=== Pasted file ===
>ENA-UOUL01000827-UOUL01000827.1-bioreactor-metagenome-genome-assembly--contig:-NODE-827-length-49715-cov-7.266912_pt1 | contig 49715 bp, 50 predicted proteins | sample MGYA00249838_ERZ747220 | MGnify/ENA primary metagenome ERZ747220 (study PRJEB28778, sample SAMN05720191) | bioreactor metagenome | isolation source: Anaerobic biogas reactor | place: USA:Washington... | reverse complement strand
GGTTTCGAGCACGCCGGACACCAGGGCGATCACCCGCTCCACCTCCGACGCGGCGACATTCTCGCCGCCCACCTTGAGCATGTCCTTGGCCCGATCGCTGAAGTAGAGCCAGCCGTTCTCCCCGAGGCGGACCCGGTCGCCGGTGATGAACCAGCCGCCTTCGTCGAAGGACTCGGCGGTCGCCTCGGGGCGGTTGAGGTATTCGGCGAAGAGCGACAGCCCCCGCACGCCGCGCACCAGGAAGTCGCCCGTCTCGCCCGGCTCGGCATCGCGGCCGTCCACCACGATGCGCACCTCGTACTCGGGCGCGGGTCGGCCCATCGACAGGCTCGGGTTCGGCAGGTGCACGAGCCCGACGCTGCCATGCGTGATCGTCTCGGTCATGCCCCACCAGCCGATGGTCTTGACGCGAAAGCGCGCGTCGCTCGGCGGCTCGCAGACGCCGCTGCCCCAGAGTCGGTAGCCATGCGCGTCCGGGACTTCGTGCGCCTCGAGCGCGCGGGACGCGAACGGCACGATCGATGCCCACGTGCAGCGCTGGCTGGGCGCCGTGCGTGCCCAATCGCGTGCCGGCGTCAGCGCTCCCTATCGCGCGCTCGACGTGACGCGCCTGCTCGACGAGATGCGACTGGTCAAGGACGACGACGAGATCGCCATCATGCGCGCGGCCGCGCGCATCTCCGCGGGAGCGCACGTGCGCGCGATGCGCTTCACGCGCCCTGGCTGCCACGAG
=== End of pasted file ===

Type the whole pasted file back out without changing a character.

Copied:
>ENA-UOUL01000827-UOUL01000827.1-bioreactor-metagenome-genome-assembly--contig:-NODE-827-length-49715-cov-7.266912_pt1 | contig 49715 bp, 50 predicted proteins | sample MGYA00249838_ERZ747220 | MGnify/ENA primary metagenome ERZ747220 (study PRJEB28778, sample SAMN05720191) | bioreactor metagenome | isolation source: Anaerobic biogas reactor | place: USA:Washington... | reverse complement strand
GGTTTCGAGCACGCCGGACACCAGGGCGATCACCCGCTCCACCTCCGACGCGGCGACATTCTCGCCGCCCACCTTGAGCATGTCCTTGGCCCGATCGCTGAAGTAGAGCCAGCCGTTCTCCCCGAGGCGGACCCGGTCGCCGGTGATGAACCAGCCGCCTTCGTCGAAGGACTCGGCGGTCGCCTCGGGGCGGTTGAGGTATTCGGCGAAGAGCGACAGCCCCCGCACGCCGCGCACCAGGAAGTCGCCCGTCTCGCCCGGCTCGGCATCGCGGCCGTCCACCACGATGCGCACCTCGTACTCGGGCGCGGGTCGGCCCATCGACAGGCTCGGGTTCGGCAGGTGCACGAGCCCGACGCTGCCATGCGTGATCGTCTCGGTCATGCCCCACCAGCCGATGGTCTTGACGCGAAAGCGCGCGTCGCTCGGCGGCTCGCAGACGCCGCTGCCCCAGAGTCGGTAGCCATGCGCGTCCGGGACTTCGTGCGCCTCGAGCGCGCGGGACGCGAACGGCACGATCGATGCCCACGTGCAGCGCTGGCTGGGCGCCGTGCGTGCCCAATCGCGTGCCGGCGTCAGCGCTCCCTATCGCGCGCTCGACGTGACGCGCCTGCTCGACGAGATGCGACTGGTCAAGGACGACGACGAGATCGCCATCATGCGCGCGGCCGCGCGCATCTCCGCGGGAGCGCACGTGCGCGCGATGCGCTTCACGCGCCCTGGCTGCCACGAG